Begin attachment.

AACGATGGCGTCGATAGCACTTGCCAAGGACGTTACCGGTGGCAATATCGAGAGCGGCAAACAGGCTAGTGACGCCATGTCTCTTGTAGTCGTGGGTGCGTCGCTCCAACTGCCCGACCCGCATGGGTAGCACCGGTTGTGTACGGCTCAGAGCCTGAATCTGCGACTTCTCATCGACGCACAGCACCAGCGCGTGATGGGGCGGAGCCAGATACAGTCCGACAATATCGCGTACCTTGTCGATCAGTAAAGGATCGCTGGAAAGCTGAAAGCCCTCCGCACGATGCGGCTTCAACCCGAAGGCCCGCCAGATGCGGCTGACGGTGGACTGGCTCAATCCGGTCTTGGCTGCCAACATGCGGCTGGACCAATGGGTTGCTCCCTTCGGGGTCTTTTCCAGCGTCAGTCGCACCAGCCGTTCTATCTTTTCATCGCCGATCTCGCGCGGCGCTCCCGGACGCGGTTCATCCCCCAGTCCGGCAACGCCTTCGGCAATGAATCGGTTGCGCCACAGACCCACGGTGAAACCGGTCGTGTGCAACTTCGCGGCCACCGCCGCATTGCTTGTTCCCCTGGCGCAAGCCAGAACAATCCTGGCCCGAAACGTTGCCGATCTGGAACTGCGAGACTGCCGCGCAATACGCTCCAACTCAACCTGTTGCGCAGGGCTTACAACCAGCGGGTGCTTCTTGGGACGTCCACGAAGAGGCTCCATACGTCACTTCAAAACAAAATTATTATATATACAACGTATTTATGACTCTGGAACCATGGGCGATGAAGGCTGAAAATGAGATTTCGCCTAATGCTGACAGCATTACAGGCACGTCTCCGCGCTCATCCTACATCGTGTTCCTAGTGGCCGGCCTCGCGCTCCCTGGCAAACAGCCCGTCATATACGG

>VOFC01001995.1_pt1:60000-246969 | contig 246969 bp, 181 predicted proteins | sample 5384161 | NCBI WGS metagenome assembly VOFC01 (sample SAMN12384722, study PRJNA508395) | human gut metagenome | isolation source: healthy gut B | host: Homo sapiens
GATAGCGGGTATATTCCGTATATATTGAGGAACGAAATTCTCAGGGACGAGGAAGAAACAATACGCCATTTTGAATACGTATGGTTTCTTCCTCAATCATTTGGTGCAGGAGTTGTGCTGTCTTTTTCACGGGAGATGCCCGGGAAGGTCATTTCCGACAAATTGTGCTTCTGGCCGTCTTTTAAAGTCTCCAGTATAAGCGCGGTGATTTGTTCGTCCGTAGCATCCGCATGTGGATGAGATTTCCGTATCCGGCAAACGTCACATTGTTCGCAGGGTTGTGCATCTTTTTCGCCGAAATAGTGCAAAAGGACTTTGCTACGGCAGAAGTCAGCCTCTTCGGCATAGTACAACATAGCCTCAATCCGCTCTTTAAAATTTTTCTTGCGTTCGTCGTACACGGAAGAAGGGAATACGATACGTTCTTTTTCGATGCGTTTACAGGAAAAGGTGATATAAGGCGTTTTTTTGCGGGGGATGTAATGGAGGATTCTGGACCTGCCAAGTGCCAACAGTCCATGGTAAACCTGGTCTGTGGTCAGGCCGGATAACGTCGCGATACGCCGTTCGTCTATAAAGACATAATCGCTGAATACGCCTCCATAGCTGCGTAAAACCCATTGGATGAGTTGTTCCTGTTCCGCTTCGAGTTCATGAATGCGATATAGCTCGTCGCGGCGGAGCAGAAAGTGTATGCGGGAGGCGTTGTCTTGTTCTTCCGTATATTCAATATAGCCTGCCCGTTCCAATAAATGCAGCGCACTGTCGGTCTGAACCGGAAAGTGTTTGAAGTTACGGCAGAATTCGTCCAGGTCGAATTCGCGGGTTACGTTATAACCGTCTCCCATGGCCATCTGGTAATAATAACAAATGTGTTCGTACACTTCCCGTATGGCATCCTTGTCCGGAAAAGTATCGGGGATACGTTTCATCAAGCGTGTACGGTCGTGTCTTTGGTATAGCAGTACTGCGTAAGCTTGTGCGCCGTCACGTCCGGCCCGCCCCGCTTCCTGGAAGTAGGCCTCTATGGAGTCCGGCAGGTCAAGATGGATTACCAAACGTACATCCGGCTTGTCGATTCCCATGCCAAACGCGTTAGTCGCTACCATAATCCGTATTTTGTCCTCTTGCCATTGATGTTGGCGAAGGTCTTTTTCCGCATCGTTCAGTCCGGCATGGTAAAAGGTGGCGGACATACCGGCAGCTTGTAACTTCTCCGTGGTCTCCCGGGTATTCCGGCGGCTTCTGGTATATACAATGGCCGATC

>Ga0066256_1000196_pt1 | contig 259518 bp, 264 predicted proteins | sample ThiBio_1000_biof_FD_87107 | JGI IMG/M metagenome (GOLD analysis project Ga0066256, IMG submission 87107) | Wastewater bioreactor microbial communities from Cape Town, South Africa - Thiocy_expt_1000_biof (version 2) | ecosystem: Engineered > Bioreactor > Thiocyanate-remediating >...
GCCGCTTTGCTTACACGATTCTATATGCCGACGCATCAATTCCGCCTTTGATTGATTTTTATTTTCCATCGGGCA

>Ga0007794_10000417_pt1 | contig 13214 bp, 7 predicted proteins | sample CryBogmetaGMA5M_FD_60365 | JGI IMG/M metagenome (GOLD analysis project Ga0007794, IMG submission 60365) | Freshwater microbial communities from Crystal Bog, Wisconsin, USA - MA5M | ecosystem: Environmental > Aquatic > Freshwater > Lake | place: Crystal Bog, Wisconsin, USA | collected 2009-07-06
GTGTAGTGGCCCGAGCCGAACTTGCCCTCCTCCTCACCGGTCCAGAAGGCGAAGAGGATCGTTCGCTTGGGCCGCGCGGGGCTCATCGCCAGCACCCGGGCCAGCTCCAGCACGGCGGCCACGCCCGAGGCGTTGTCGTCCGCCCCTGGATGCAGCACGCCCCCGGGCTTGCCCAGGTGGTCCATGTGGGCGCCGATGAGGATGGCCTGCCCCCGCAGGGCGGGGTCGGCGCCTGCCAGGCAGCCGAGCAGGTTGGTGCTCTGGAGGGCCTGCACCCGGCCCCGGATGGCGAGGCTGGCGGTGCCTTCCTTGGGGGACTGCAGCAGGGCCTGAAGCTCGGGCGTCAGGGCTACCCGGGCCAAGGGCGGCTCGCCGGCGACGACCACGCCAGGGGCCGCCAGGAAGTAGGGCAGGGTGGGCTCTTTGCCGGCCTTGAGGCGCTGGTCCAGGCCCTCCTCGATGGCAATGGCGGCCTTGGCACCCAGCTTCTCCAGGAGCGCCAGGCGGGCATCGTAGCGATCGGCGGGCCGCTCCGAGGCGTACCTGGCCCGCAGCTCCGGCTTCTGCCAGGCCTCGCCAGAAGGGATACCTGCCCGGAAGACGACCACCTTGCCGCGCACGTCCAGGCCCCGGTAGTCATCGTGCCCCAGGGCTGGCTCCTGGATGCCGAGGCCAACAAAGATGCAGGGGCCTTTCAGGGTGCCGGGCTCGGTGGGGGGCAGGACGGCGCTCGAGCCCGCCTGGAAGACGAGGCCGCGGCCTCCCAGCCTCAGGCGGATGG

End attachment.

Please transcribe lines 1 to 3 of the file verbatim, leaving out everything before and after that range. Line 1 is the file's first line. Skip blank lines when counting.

AACGATGGCGTCGATAGCACTTGCCAAGGACGTTACCGGTGGCAATATCGAGAGCGGCAAACAGGCTAGTGACGCCATGTCTCTTGTAGTCGTGGGTGCGTCGCTCCAACTGCCCGACCCGCATGGGTAGCACCGGTTGTGTACGGCTCAGAGCCTGAATCTGCGACTTCTCATCGACGCACAGCACCAGCGCGTGATGGGGCGGAGCCAGATACAGTCCGACAATATCGCGTACCTTGTCGATCAGTAAAGGATCGCTGGAAAGCTGAAAGCCCTCCGCACGATGCGGCTTCAACCCGAAGGCCCGCCAGATGCGGCTGACGGTGGACTGGCTCAATCCGGTCTTGGCTGCCAACATGCGGCTGGACCAATGGGTTGCTCCCTTCGGGGTCTTTTCCAGCGTCAGTCGCACCAGCCGTTCTATCTTTTCATCGCCGATCTCGCGCGGCGCTCCCGGACGCGGTTCATCCCCCAGTCCGGCAACGCCTTCGGCAATGAATCGGTTGCGCCACAGACCCACGGTGAAACCGGTCGTGTGCAACTTCGCGGCCACCGCCGCATTGCTTGTTCCCCTGGCGCAAGCCAGAACAATCCTGGCCCGAAACGTTGCCGATCTGGAACTGCGAGACTGCCGCGCAATACGCTCCAACTCAACCTGTTGCGCAGGGCTTACAACCAGCGGGTGCTTCTTGGGACGTCCACGAAGAGGCTCCATACGTCACTTCAAAACAAAATTATTATATATACAACGTATTTATGACTCTGGAACCATGGGCGATGAAGGCTGAAAATGAGATTTCGCCTAATGCTGACAGCATTACAGGCACGTCTCCGCGCTCATCCTACATCGTGTTCCTAGTGGCCGGCCTCGCGCTCCCTGGCAAACAGCCCGTCATATACGG

>VOFC01001995.1_pt1:60000-246969 | contig 246969 bp, 181 predicted proteins | sample 5384161 | NCBI WGS metagenome assembly VOFC01 (sample SAMN12384722, study PRJNA508395) | human gut metagenome | isolation source: healthy gut B | host: Homo sapiens
GATAGCGGGTATATTCCGTATATATTGAGGAACGAAATTCTCAGGGACGAGGAAGAAACAATACGCCATTTTGAATACGTATGGTTTCTTCCTCAATCATTTGGTGCAGGAGTTGTGCTGTCTTTTTCACGGGAGATGCCCGGGAAGGTCATTTCCGACAAATTGTGCTTCTGGCCGTCTTTTAAAGTCTCCAGTATAAGCGCGGTGATTTGTTCGTCCGTAGCATCCGCATGTGGATGAGATTTCCGTATCCGGCAAACGTCACATTGTTCGCAGGGTTGTGCATCTTTTTCGCCGAAATAGTGCAAAAGGACTTTGCTACGGCAGAAGTCAGCCTCTTCGGCATAGTACAACATAGCCTCAATCCGCTCTTTAAAATTTTTCTTGCGTTCGTCGTACACGGAAGAAGGGAATACGATACGTTCTTTTTCGATGCGTTTACAGGAAAAGGTGATATAAGGCGTTTTTTTGCGGGGGATGTAATGGAGGATTCTGGACCTGCCAAGTGCCAACAGTCCATGGTAAACCTGGTCTGTGGTCAGGCCGGATAACGTCGCGATACGCCGTTCGTCTATAAAGACATAATCGCTGAATACGCCTCCATAGCTGCGTAAAACCCATTGGATGAGTTGTTCCTGTTCCGCTTCGAGTTCATGAATGCGATATAGCTCGTCGCGGCGGAGCAGAAAGTGTATGCGGGAGGCGTTGTCTTGTTCTTCCGTATATTCAATATAGCCTGCCCGTTCCAATAAATGCAGCGCACTGTCGGTCTGAACCGGAAAGTGTTTGAAGTTACGGCAGAATTCGTCCAGGTCGAATTCGCGGGTTACGTTATAACCGTCTCCCATGGCCATCTGGTAATAATAACAAATGTGTTCGTACACTTCCCGTATGGCATCCTTGTCCGGAAAAGTATCGGGGATACGTTTCATCAAGCGTGTACGGTCGTGTCTTTGGTATAGCAGTACTGCGTAAGCTTGTGCGCCGTCACGTCCGGCCCGCCCCGCTTCCTGGAAGTAGGCCTCTATGGAGTCCGGCAGGTCAAGATGGATTACCAAACGTACATCCGGCTTGTCGATTCCCATGCCAAACGCGTTAGTCGCTACCATAATCCGTATTTTGTCCTCTTGCCATTGATGTTGGCGAAGGTCTTTTTCCGCATCGTTCAGTCCGGCATGGTAAAAGGTGGCGGACATACCGGCAGCTTGTAACTTCTCCGTGGTCTCCCGGGTATTCCGGCGGCTTCTGGTATATACAATGGCCGATC